Lawrence Solomon, one of Canada’s leading environmentalists, is a proponent of efficient, high-density cities and of competition in municipal services through deregulation and privatization. He is also an authority on public utilities, and regulation.
In the late 1970s, he was an advisor to President Carter’s Task Force on the Global Environment (the Global 2000 Report). His book, The Conserver Solution (Doubleday), which popularized the Conserver Society concept in the late 1970s, became the manual for those interested in incorporating environmental factors into economic life. He has since been at the forefront of the anti-nuclear movement and movements to reform the World Bank and foreign aid agencies.
In the early 1980s, when electric utilities were universally described as natural monopolies, Mr. Solomon developed a new analysis showing them, in fact, to be hybrids of monopoly and non-monopoly functions. Following the publication of his findings in Energy Shock (Doubleday 1980), Breaking Up Ontario Hydro’s Monopoly (Energy Probe 1982) and Power At What Cost? (Doubleday 1984), the United Kingdom under Thatcher adopted his model in its 1989 reforms. Following the success of the U.K. privatization, jurisdictions around the world have adopted similar reforms, making Mr. Solomon’s model the dominant model for electricity restructuring reform in the world. Similarly, he has developed or helped develop industry restructuring models for public transit, street parking, the taxi industry, roadways (he holds a patent pending on satellite toll road technology) and airports. In Ontario, his arguments before the Ontario Energy Board extended the benefits of natural gas deregulation — which other parties believed to be feasible only for large customers — to all consumers.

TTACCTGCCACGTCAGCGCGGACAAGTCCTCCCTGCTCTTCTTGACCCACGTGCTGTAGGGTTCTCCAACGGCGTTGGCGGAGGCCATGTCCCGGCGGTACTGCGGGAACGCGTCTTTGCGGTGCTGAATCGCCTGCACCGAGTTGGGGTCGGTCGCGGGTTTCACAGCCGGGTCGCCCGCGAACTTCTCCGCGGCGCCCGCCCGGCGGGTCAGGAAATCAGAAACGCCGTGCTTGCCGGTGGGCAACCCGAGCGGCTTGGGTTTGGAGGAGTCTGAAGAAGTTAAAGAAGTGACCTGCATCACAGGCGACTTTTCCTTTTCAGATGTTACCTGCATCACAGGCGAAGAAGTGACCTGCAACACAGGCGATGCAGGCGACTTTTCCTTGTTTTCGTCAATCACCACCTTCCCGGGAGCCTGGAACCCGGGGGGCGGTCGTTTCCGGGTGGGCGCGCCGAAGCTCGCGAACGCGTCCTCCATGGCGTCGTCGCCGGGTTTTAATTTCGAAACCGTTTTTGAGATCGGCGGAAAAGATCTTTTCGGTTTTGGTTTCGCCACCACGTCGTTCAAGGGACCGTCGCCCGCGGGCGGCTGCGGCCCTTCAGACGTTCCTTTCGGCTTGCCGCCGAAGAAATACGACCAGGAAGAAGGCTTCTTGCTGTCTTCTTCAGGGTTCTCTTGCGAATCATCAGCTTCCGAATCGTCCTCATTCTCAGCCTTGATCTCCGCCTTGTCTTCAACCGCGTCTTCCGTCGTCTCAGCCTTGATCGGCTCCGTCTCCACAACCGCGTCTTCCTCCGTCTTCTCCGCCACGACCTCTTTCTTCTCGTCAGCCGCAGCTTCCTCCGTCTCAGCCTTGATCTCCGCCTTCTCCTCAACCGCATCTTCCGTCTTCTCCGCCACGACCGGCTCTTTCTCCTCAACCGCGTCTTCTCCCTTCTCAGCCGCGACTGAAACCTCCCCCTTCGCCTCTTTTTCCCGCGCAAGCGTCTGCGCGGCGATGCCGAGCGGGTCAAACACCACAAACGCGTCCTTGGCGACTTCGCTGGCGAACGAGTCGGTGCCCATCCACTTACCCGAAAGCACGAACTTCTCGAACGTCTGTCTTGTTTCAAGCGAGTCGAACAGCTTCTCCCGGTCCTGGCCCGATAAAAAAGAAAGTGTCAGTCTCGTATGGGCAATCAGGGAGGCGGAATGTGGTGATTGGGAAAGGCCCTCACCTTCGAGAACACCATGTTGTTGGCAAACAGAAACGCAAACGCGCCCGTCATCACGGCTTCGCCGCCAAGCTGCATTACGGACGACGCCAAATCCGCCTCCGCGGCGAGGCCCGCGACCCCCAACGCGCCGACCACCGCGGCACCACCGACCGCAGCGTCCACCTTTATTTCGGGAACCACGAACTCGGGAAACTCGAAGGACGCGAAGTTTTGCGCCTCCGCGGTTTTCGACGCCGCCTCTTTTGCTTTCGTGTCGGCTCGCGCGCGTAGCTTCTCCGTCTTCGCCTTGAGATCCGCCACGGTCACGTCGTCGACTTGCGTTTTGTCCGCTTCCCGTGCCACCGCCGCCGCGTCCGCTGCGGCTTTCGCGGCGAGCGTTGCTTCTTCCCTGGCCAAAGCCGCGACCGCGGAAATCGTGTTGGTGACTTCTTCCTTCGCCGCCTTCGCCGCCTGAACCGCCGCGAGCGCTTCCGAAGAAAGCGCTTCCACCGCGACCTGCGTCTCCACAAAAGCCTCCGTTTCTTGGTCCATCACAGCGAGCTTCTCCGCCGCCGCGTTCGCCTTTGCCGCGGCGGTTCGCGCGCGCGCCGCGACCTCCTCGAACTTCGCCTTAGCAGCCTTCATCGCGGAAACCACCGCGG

Mr. Solomon, now a columnist with the National Post, has been a columnist for the Globe and Mail, a contributor to the Wall Street Journal, a syndicated columnist, and the editor and publisher of the award-winning The Next City magazine.